We’ve evolved into a badass, thrill-seeking generation of runners. Extreme sports are increasingly becoming the norm and more and more people are seeking a tougher challenge to get that sought after adrenaline rush. It’s become clear that long, monotonous road running just doesn’t do it for the avid runner anymore. It’s the excitement and thrill of going off road that’s led to a climb in athletes hitting the trails. But what is it that makes a strong trail runner and how can we best prepare for such a bumpy ride? Here we discuss everything from the mental and physical benefits of trail running to technique and training tips from the pros.
First of all, there’s the mental benefits of running in the nature. Studies show that exposure to nature not only increases creativity and reduces stress, but may also lower levels of Interleukin-6, a harmful molecule associated with inflammation. The emotion you experience when you are in awe whilst running in the nature leaves you feeling more connected to the universe and can switch off your stress response, therefore reducing inflammation. Mentally, you feel more energized, revitalized and engaged. Trail running expands your mind. It has that escape factor where you are forced to switch off from everything and be 100% present in the moment. Take our word for it: getting lost along forest paths, exploring mountain trails or flying over rocks on a steep downhill track, is an experience like no other. It takes the feeling of freedom and being alive that we experience from running to whole other level.
Physically, the reasons to start trail running are endless. Many say their body feels happier on the trails. This could have something to do with the softer surface and an easy trail run can even aid recovery after a hard workout. It’s also a reason why many older runners take up trail running, as impact when running on soft trails doesn’t cause as much pain in the joints. Also, things like changes in elevation, obstacles - such as roots, rocks and potholes - as well as sharp bends and turns, result in a more balanced and holistically trained athlete. Trail running also helps develop your natural sense of pace and therefore you are more likely to run based on feel, rather than what your tracking watch says.
Feeling motivated AF after reading that and can’t wait to hit the trails? We thought so! But before you do, remember that there’s a reason why trail-running is considered an extreme sport. First of all, don’t expect to set a new PB. During a real trail run, you’ll be up against elevation and difficult terrain, which requires a lot more effort, concentration, strength and stability. So how do you best prepare for the trails you ask? Here’s what our group of experienced trail runners had to say:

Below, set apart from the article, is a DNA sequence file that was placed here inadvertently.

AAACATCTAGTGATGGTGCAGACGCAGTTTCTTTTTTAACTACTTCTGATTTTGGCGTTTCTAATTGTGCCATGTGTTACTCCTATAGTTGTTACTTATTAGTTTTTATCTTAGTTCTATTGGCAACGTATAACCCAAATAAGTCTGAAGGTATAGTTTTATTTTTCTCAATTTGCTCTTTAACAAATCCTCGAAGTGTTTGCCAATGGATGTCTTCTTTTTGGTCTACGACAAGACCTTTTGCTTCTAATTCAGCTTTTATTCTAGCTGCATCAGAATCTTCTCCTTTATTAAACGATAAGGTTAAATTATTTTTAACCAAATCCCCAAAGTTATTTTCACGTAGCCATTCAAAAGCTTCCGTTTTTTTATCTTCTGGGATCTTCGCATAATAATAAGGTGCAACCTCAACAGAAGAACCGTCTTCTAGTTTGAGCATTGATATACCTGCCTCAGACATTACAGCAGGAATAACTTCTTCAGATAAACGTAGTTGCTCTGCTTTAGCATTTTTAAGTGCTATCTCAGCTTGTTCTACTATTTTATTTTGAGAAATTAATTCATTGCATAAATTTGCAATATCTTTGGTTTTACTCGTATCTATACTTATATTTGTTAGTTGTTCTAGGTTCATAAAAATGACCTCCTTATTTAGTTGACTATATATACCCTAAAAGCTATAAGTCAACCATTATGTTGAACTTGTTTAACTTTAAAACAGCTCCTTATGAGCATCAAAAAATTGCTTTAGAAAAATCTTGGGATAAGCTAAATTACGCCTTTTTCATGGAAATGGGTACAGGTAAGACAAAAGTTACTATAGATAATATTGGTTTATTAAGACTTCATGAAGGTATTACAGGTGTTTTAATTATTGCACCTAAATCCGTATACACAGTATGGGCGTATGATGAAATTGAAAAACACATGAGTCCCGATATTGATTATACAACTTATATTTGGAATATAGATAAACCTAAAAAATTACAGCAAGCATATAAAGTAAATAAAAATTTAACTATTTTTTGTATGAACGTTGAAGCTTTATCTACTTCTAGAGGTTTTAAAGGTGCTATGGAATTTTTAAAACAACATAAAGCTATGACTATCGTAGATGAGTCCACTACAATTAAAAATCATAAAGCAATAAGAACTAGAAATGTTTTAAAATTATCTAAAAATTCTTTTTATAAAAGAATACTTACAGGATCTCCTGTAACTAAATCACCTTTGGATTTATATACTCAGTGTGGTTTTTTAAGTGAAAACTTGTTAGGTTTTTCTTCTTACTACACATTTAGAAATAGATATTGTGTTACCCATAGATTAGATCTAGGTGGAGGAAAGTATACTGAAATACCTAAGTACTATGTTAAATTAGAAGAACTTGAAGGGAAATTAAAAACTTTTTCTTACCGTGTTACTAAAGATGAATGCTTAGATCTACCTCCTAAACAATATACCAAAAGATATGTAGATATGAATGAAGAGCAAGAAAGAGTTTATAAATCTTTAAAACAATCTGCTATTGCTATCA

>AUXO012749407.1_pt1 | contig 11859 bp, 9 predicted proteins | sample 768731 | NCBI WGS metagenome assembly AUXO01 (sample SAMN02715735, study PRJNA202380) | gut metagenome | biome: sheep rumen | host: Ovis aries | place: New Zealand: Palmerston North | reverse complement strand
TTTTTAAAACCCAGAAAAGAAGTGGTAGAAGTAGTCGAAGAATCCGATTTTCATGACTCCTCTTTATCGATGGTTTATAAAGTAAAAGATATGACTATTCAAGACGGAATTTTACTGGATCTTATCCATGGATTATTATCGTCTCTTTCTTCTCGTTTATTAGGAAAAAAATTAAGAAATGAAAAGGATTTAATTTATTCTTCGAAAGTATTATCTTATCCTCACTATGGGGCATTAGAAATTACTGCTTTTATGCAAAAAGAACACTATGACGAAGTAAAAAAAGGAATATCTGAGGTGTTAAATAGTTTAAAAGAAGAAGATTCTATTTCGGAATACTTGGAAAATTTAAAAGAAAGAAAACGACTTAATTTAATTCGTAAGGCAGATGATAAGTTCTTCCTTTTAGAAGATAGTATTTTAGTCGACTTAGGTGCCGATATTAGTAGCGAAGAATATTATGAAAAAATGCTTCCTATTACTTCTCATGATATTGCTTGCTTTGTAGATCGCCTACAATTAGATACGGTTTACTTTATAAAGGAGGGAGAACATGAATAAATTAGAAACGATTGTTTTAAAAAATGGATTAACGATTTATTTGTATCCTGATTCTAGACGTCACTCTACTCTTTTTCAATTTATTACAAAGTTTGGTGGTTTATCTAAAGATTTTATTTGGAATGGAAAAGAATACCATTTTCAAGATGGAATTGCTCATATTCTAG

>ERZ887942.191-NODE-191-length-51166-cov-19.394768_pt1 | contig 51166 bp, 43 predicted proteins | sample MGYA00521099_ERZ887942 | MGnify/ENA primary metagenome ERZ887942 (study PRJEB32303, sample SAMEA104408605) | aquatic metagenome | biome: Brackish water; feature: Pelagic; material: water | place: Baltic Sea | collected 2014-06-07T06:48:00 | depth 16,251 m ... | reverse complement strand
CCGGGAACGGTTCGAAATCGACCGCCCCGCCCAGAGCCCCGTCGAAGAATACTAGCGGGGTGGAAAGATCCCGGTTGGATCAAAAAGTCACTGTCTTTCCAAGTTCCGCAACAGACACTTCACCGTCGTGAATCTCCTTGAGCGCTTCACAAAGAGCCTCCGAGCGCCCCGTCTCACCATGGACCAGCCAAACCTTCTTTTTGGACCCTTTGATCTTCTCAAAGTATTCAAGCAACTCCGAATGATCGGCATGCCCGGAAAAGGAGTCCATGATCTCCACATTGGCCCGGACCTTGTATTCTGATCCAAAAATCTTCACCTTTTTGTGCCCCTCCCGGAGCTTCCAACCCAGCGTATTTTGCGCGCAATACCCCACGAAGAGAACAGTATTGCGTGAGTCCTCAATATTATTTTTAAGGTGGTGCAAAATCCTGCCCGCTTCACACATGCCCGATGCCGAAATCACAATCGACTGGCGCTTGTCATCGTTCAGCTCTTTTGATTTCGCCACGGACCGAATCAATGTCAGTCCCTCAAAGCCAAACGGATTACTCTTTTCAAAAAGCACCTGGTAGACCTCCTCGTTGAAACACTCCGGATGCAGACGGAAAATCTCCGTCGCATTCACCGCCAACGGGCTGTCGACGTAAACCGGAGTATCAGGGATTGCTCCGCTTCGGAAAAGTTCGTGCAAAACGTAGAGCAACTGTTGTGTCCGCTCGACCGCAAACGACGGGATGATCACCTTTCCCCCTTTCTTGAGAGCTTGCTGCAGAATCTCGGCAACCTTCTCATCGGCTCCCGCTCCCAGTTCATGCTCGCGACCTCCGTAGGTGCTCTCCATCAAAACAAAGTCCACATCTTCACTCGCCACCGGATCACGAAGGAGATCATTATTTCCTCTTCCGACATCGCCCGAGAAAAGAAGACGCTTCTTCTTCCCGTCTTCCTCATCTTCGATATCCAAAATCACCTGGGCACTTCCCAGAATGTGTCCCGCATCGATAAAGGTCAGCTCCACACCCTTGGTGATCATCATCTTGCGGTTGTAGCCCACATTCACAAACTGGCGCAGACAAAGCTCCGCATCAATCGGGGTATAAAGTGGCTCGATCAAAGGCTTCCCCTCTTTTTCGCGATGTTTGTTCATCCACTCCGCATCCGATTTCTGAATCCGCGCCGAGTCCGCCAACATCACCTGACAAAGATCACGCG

#1: Train hip mobility, ankle stability and pillar strength
Due to the rough, uneven terrain, a trail runner's body absorbs a huge amount of force. That’s why a certain amount of strength and stability is required in the ankles to accept this force and prevent injuries such as sprains, fractures or even breaks. There are a number of simple but effective ways to improve strength and stability in your ankles. 1) Performing bodyweight exercises with bare feet. 2) Brushing your teeth whilst standing on one leg. 3) Using a resistance band, loop one end around your foot and hold the other end in both hands. Then, pull the foot back as far as possible and hold for 3 secs, next extend the toes as far forwards as possible and hold for a further 3 secs, repeating 15-16 times on each foot. Due to the many twists, turns and obstacles encountered on a trail, runners require pillar strength. The pillar includes the shoulders, torso, core as well as mobility in the hips and gives us a center axis from which to move. For more information on shoulder and upper body training, hip mobility and core strength as well as some effective exercises that will improve your trail running abilities, check out our other articles on the blog.
#2: You’ll need your hands and arms
A powerful arm swing forward and back will help drive your body uphill and also plays an important role if you want to run downhill faster. You might feel like you look like an idiot doing it but to keep your balance going downhill, spread your arms out to the side and flap them slightly. Both your hands and a powerful grip strength will come in useful for grabbing rocks and branches if you need to climb or hold onto something for balance.
#3: Never look ahead and never look directly at your feet
Trail running is all about knowing where to place your feet. That’s why your gaze should always be a few feet in front of you so that you can scan the path and tell your feet where to go. It’s also worth working on your reflexes and finding out how to improving your reaction time.
#4: Get to know when to walk and when to run
At a certain point it’s actually less efficient running than walking, both in terms of speed and energy consumption. This differs from runner to runner and knowing when to walk rather than run uphill comes with experience. If you do feel as though you’d be better off walking, lean into the hill, therefore lowering your centre of gravity. Using your hands, push down on your thighs to drive your legs.